Moses Lowry hefted a coconut in his left hand. The machete in his right
hand poised as if waiting for the coconut to settle down. The blade
flashed twice in the tropical sun. The coconut opened in four equal
pieces against the palm of his left hand. “You eat?” Moses Lowry asked,
offering the split coconut to the astonished reporters with him. We
looked down, half-expecting to see a severed finger or two in the sand.
Moses Lowry laughed and began to eat.
Lowry, 48, was a major Bikini Atoll landholder and village leader when we shared that midday snack in 1969 on the island of Airukiraru – a smiling nuclear nomad who thought he had come home at last. The tiny island was across the channel from Eneu, where 13 test atomic bombs were blasted from barges and air drops, the last just 11 years earlier. Between 1946 and 1958, the pleasant atoll 2,500 miles southwest of Hawaii was scrubbed of vegetation and badly scarred by nuclear firestorms. But by 1969, lush tropical growth had reappeared and the lagoons were again clear and bountiful. The first no-man’s land of the Nuclear Age seemed ready to welcome back its people.
In August 1969, just two weeks after the Apollo 11 moonwalkers left Hawaii, a small group of Japanese, Australian and British newsmen, plus two U.S. reporters (myself and Web Nolan, my UPI competitor in Honolulu), joined scientists from the Atomic Energy Commission on a final inspection tour of Bikini Atoll. Warren Roll, the chief photographer for The Honolulu Star-Bulletin, was assigned to work with me. A $3.3 million cleanup was making room to restore the vaporized coconut palms and the pandanus and breadfruit trees. The 550 returning Bikinians would inherit the massive concrete bunkers and miles of copper cable – the only visible reminder that the tiny atoll had known the fury of the atom. No relic of Bikinian culture remained, save a few scarred tombstones in the village graveyard.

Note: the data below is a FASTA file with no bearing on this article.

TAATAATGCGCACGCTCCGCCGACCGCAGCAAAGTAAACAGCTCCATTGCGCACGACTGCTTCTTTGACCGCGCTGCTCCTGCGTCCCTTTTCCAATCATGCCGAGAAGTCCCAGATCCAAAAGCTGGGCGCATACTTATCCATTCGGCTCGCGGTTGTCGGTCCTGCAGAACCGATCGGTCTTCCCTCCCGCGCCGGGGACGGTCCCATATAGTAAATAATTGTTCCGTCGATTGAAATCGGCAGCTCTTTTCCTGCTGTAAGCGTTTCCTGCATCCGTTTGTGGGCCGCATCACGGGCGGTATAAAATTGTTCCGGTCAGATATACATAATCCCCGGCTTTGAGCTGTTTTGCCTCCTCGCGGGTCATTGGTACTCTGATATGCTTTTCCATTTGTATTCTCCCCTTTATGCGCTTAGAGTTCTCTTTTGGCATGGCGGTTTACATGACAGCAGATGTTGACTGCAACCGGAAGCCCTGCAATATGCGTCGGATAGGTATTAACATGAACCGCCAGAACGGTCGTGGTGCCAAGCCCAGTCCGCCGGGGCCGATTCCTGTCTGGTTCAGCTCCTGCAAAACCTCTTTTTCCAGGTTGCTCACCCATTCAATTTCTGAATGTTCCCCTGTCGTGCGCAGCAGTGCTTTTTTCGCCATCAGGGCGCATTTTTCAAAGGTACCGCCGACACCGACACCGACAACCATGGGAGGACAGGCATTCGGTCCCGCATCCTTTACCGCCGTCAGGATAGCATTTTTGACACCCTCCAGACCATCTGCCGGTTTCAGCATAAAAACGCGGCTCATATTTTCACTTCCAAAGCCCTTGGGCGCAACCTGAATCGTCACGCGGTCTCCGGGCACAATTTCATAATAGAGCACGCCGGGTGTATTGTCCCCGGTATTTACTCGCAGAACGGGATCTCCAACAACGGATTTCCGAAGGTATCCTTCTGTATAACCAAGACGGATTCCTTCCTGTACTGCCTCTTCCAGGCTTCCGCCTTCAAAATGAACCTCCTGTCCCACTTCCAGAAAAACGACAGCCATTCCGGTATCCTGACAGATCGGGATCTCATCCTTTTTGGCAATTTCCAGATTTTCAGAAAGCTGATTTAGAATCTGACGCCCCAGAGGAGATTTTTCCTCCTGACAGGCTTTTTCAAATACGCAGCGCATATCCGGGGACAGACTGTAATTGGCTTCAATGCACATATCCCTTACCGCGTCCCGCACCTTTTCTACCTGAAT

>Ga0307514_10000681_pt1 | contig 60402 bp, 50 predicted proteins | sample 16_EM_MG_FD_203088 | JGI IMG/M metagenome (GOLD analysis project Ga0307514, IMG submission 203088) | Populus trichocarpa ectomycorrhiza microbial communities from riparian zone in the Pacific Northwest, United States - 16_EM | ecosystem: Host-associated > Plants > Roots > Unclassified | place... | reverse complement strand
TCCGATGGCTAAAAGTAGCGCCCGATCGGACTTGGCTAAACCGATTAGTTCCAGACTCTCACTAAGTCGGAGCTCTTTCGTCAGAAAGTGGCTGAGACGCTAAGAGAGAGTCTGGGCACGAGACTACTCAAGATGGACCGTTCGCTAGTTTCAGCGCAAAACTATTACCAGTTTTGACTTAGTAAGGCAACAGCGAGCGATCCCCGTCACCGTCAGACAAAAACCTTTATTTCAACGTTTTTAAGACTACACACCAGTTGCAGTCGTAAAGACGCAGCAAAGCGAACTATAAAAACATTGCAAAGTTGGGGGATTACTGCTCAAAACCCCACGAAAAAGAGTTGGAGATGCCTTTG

We climbed aboard a two-engine Army transport plane at Hickam Air Force Base for the 12-hour flight from Honolulu. The flight included a top-secret, midnight refueling stop at Johnston Island where we ate a nervous meal in the officers club under the steely watch of armed guards. Johnston Island was so secret, no one could tell us why it was so secret and we were warned not to ask. Reporters figured it had something to do with the storage of nuclear bombs, but years later we would learn Johnston Island in 1969 was actually a storage dump for chemical and biological weapons.
We arrived at Bikini at daybreak. The military pilot circled the atoll for the photographers. We could see the tents below for the Army men and the dozen Marshallese who had been working on the six-month cleanup. Truckloads of rusting, radioactive junk had been dumped into the sea, or buried hundreds of miles away. When the government taskforce arrived on the island of Eneu, second largest in the atoll, they had to bulldoze their way in from the beach.
That first day, we toured the atoll aboard a large “Mike” boat, a World War II military landing craft once used to deliver U.S. Marines to the nearby beaches of Kwajalein, Truk and Wake islands. As we trudged through numerous islands in the atoll, AEC scientists smiled at the low readings they were recording on their Geiger counters. The clear blue lagoon teemed with yellowfin tuna, bonito, sea bass and mullet. Crabs, langostura lobster and other shellfish, deemed free of radiation, were plucked by the bushel from the shallow reefs. “It’s a good sign that it’s safe here,” AEC physicist Tommy McGraw said after he checked some lobsters with his Baird Atomic Counter. “Strontium 90 tends to stay around longer in shellfish. We can’t say there is absolutely no radiation danger, but if there is we can’t find it. There’s hardly any radiation left.”